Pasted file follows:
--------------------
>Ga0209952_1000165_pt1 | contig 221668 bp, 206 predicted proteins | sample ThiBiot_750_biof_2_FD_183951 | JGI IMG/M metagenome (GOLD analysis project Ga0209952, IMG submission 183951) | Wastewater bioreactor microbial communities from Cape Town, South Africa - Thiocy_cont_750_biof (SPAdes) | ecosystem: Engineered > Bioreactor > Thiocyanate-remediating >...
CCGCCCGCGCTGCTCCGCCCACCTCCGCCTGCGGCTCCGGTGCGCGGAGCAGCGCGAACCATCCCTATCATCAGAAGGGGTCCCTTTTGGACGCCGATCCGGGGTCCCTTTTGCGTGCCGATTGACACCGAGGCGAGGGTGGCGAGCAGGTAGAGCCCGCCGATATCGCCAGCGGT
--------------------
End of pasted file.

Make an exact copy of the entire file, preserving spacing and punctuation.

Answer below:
>Ga0209952_1000165_pt1 | contig 221668 bp, 206 predicted proteins | sample ThiBiot_750_biof_2_FD_183951 | JGI IMG/M metagenome (GOLD analysis project Ga0209952, IMG submission 183951) | Wastewater bioreactor microbial communities from Cape Town, South Africa - Thiocy_cont_750_biof (SPAdes) | ecosystem: Engineered > Bioreactor > Thiocyanate-remediating >...
CCGCCCGCGCTGCTCCGCCCACCTCCGCCTGCGGCTCCGGTGCGCGGAGCAGCGCGAACCATCCCTATCATCAGAAGGGGTCCCTTTTGGACGCCGATCCGGGGTCCCTTTTGCGTGCCGATTGACACCGAGGCGAGGGTGGCGAGCAGGTAGAGCCCGCCGATATCGCCAGCGGT